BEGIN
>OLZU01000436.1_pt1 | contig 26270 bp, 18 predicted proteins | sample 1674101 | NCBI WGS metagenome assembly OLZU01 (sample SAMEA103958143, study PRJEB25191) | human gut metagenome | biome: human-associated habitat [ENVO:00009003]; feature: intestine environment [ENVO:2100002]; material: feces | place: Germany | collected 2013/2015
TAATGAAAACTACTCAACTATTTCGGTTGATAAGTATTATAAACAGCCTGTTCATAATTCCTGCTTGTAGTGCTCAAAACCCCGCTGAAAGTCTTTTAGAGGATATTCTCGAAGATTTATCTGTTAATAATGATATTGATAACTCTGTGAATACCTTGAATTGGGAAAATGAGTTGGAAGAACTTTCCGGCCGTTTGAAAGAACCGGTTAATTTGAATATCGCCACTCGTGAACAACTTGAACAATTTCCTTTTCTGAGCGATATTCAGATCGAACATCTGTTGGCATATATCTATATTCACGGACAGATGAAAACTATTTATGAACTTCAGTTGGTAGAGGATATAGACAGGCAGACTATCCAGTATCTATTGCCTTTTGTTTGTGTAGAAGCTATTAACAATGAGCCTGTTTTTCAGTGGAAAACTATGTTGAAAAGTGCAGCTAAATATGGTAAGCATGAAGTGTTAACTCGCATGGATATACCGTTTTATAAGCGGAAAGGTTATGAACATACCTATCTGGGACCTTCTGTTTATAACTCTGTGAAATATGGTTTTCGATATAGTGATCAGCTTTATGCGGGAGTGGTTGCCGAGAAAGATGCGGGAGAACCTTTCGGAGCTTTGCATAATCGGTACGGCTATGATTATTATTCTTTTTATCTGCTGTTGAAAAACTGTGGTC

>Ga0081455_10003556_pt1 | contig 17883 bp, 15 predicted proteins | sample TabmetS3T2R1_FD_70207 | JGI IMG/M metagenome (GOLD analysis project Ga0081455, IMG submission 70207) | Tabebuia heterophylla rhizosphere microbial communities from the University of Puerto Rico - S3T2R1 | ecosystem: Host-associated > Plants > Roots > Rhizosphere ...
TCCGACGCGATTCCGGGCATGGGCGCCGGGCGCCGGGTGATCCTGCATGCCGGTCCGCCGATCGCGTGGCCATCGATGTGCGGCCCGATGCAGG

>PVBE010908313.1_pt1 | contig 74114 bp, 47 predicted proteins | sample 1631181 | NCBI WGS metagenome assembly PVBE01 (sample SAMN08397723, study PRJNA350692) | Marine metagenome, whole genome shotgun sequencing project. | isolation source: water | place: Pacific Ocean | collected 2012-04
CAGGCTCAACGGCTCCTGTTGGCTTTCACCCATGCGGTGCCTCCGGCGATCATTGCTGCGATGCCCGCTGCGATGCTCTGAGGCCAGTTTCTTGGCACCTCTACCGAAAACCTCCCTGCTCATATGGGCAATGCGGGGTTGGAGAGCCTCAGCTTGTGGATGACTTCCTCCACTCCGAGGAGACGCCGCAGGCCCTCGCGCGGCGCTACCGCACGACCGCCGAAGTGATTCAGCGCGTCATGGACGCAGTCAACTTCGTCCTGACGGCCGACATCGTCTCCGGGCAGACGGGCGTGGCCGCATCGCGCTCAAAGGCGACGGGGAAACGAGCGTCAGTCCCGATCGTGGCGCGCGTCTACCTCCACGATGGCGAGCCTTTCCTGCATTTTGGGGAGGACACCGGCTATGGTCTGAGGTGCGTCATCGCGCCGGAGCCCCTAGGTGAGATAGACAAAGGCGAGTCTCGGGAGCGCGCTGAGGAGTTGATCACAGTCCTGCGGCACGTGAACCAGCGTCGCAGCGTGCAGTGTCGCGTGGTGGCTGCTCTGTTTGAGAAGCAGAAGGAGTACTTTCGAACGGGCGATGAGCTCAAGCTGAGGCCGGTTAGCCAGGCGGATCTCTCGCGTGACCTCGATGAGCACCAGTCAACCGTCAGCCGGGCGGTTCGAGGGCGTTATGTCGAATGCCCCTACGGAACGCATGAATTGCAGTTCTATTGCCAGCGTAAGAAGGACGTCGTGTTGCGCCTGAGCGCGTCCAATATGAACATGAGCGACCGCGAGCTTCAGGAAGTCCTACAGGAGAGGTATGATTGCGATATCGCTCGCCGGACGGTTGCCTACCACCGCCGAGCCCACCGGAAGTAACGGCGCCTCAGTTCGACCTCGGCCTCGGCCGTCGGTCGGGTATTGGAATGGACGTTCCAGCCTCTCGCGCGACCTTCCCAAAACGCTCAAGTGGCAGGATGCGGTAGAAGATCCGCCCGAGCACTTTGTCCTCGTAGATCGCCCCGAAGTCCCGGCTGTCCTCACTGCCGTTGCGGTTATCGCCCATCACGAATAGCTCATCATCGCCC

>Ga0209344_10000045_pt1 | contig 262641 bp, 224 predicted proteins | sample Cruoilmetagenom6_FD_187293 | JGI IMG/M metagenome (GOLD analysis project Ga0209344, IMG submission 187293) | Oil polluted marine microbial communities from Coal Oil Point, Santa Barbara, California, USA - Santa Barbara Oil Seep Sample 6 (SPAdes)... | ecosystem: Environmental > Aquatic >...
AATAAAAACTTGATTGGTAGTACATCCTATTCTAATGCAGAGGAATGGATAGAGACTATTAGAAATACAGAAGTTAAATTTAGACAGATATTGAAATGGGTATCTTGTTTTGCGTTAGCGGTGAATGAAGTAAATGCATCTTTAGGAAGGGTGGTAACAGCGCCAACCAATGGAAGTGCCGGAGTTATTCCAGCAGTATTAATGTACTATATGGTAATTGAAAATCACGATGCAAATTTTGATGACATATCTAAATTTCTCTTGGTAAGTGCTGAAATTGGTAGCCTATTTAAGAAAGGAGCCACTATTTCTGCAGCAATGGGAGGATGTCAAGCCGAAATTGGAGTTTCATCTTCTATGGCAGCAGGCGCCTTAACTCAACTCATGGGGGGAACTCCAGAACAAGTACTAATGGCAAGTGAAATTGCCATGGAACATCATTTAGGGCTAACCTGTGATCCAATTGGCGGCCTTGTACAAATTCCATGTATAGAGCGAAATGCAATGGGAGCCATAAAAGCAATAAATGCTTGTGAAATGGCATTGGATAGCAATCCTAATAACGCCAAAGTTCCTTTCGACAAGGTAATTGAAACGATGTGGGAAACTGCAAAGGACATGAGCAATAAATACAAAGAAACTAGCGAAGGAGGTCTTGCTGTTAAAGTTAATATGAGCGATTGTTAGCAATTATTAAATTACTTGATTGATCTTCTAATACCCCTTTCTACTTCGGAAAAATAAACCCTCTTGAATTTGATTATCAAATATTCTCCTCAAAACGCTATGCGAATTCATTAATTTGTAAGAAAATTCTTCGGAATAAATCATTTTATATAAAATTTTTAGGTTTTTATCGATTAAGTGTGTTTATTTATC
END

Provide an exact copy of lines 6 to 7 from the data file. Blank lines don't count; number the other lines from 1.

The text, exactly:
CAGGCTCAACGGCTCCTGTTGGCTTTCACCCATGCGGTGCCTCCGGCGATCATTGCTGCGATGCCCGCTGCGATGCTCTGAGGCCAGTTTCTTGGCACCTCTACCGAAAACCTCCCTGCTCATATGGGCAATGCGGGGTTGGAGAGCCTCAGCTTGTGGATGACTTCCTCCACTCCGAGGAGACGCCGCAGGCCCTCGCGCGGCGCTACCGCACGACCGCCGAAGTGATTCAGCGCGTCATGGACGCAGTCAACTTCGTCCTGACGGCCGACATCGTCTCCGGGCAGACGGGCGTGGCCGCATCGCGCTCAAAGGCGACGGGGAAACGAGCGTCAGTCCCGATCGTGGCGCGCGTCTACCTCCACGATGGCGAGCCTTTCCTGCATTTTGGGGAGGACACCGGCTATGGTCTGAGGTGCGTCATCGCGCCGGAGCCCCTAGGTGAGATAGACAAAGGCGAGTCTCGGGAGCGCGCTGAGGAGTTGATCACAGTCCTGCGGCACGTGAACCAGCGTCGCAGCGTGCAGTGTCGCGTGGTGGCTGCTCTGTTTGAGAAGCAGAAGGAGTACTTTCGAACGGGCGATGAGCTCAAGCTGAGGCCGGTTAGCCAGGCGGATCTCTCGCGTGACCTCGATGAGCACCAGTCAACCGTCAGCCGGGCGGTTCGAGGGCGTTATGTCGAATGCCCCTACGGAACGCATGAATTGCAGTTCTATTGCCAGCGTAAGAAGGACGTCGTGTTGCGCCTGAGCGCGTCCAATATGAACATGAGCGACCGCGAGCTTCAGGAAGTCCTACAGGAGAGGTATGATTGCGATATCGCTCGCCGGACGGTTGCCTACCACCGCCGAGCCCACCGGAAGTAACGGCGCCTCAGTTCGACCTCGGCCTCGGCCGTCGGTCGGGTATTGGAATGGACGTTCCAGCCTCTCGCGCGACCTTCCCAAAACGCTCAAGTGGCAGGATGCGGTAGAAGATCCGCCCGAGCACTTTGTCCTCGTAGATCGCCCCGAAGTCCCGGCTGTCCTCACTGCCGTTGCGGTTATCGCCCATCACGAATAGCTCATCATCGCCC

>Ga0209344_10000045_pt1 | contig 262641 bp, 224 predicted proteins | sample Cruoilmetagenom6_FD_187293 | JGI IMG/M metagenome (GOLD analysis project Ga0209344, IMG submission 187293) | Oil polluted marine microbial communities from Coal Oil Point, Santa Barbara, California, USA - Santa Barbara Oil Seep Sample 6 (SPAdes)... | ecosystem: Environmental > Aquatic >...